It was telling that the reaction to the Poway shooting from the Anti-Defamation League not only correctly pointed out the persistence and virulence of anti-Semitism but also by made a not very subtle reference to the president. The statement by ADL head Jonathan Greenblatt condemning the shooting ended with a call for "people in position of authority, from elected officials to tech CEOs, need to stand united against hate and address it, not only after it happens, but by enforcing norms and standing for our shared values long before such a crime takes place."
The ADL has spent the last two and half years blaming Trump for what it argues is a surge in anti-Semitic incidents even when such arguments were proved false (as in the case of bomb threats that were made by a disturbed Israeli teenager) and damaged its credibility by sometimes engaging in blatant partisanship against the GOP.
But most Jews largely accept the group’s argument that Trump’s discarding of "norms" is fueling anti-Semitism in spite of the fact that the Poway shooter, like the one in Pittsburgh, despised Trump because of his support for Israel and friendship for the Jews.
Former Vice President Joe Biden had a larger audience in mind than the Jews when he invoked Trump’s controversial reaction to Charlottesville during the rollout of his 2020 presidential campaign. But his rallying cry that Trump’s statement about there being "very fine people on both sides" was indicative of a threat to the nation’s values particularly resonated with Jews.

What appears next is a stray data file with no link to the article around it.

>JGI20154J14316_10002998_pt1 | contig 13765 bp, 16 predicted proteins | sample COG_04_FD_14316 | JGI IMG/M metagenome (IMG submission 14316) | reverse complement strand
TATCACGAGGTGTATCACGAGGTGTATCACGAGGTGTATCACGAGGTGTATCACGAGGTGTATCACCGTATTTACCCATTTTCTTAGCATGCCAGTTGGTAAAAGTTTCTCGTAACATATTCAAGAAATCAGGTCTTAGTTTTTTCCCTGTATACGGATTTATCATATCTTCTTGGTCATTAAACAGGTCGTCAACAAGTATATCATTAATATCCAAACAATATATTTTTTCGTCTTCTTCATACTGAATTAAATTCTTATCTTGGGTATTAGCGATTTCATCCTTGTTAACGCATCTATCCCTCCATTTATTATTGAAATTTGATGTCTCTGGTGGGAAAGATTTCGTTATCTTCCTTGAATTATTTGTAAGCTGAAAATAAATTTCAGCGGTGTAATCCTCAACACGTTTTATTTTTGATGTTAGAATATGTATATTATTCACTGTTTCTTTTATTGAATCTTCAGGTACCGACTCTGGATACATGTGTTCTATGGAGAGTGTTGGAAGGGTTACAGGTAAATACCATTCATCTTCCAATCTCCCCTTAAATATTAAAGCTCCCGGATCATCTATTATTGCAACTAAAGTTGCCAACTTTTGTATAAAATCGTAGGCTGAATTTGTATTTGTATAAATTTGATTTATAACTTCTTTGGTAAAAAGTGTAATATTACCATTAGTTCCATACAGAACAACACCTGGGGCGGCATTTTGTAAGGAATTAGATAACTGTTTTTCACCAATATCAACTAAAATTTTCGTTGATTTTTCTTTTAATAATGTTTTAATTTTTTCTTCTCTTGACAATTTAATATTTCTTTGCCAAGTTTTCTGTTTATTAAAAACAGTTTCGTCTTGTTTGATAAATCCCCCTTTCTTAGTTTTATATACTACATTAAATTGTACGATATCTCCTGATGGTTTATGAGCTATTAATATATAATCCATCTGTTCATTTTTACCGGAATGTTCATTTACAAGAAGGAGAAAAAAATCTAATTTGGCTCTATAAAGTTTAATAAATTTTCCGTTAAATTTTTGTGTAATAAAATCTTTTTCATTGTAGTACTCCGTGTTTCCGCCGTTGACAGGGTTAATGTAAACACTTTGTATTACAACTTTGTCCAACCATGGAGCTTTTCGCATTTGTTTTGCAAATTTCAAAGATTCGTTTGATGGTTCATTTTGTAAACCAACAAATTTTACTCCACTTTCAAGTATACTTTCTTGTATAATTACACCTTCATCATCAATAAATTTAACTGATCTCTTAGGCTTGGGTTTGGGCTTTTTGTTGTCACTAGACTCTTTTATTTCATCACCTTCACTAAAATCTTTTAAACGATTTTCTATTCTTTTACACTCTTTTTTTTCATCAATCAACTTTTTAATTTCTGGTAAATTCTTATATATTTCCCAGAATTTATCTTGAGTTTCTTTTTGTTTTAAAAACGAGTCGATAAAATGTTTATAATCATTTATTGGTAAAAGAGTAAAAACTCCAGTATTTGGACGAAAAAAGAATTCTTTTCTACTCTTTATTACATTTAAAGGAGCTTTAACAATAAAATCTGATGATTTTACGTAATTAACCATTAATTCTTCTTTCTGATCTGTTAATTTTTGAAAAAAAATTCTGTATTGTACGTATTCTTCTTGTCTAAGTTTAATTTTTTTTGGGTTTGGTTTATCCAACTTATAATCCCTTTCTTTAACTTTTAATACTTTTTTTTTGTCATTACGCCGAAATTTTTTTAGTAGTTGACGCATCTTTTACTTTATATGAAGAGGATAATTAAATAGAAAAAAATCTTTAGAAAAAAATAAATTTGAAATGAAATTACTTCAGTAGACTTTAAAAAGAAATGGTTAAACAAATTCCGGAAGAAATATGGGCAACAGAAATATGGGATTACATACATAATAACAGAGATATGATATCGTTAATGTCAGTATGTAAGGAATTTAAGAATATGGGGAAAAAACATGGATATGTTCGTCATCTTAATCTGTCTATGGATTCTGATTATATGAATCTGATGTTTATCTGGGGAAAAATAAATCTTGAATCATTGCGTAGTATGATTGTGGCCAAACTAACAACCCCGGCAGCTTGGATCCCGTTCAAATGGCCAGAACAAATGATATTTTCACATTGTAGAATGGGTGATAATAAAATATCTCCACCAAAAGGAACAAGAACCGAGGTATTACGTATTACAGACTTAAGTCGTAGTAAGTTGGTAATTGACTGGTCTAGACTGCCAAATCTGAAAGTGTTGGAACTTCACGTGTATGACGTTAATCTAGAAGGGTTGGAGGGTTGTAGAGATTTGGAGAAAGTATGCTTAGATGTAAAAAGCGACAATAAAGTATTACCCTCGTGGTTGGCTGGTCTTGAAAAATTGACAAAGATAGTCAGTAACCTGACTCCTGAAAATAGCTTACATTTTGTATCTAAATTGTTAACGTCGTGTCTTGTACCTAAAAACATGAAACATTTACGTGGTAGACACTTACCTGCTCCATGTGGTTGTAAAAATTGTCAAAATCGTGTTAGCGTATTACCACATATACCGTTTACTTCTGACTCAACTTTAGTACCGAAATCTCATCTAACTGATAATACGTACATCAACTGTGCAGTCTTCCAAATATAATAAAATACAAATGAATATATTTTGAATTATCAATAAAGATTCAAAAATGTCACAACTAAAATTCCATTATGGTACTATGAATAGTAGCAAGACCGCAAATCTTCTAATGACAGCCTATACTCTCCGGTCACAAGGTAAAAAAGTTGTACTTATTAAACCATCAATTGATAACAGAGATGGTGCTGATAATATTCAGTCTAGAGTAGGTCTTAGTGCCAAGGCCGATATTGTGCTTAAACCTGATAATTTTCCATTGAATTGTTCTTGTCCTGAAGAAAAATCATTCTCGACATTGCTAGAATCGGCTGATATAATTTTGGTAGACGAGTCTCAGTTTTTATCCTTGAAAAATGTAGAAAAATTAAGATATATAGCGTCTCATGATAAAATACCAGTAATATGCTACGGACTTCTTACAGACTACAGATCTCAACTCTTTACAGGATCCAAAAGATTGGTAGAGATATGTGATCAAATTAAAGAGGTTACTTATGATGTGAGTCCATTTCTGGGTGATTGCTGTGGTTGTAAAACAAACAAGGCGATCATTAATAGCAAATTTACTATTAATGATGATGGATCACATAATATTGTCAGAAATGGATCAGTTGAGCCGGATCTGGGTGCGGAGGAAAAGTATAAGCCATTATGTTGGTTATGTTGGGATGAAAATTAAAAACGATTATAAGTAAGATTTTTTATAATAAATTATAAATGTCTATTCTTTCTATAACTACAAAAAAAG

Trump’s utterance conflated the debate over whether to take down Confederate statues - the controversy that was the cause of the Charlottesville rally - with the presence of neo-Nazis whom he subsequently condemned. His stubborn failure to clarify that statement - which is always his knee-jerk reaction to being scolded for inappropriate remarks - lent weight to the notion that he was "dog whistling" to racists and has allowed Democrats like Biden to tie him to hate groups.
Trump is arguably the most pro-Israel American president ever, moving the U.S. embassy to Jerusalem, recognizing the Golan as Israeli, withdrawal from the Iran nuclear deal and attempts to hold the Palestinian Authority accountable for its subsidies for terrorists. His personal connections to Jews - including a daughter who is a convert and his Jewish grandchildren - also undermine the foolish claims that he is an anti-Semite.
But in the eyes of a Jewish community that is overwhelmingly liberal, arguments about Charlottesville from the ADL and Biden are more persuasive than anything Trump might do for Israel, let alone the evidence of growing hostility to Israel and pro-Israel Jews among the Democrats’ left-wing base.
Groups like the Republican Jewish Coalition are planning on redoubling their efforts to leverage his backing for Israel and the Democrats' shift to the left into more Jewish votes for Trump next year.
But instances of right-wing violence like the Poway shooting demonstrate that such efforts are likely to fail, no matter how much Trump condemns it, or how flimsy arguments about the alleged connection between the president’s comments and anti-Semitism might be.
Most American Jews aren’t afraid of Ilhan Omar or Hamas. But they still fear Trump, as much as they fear far-right shooters.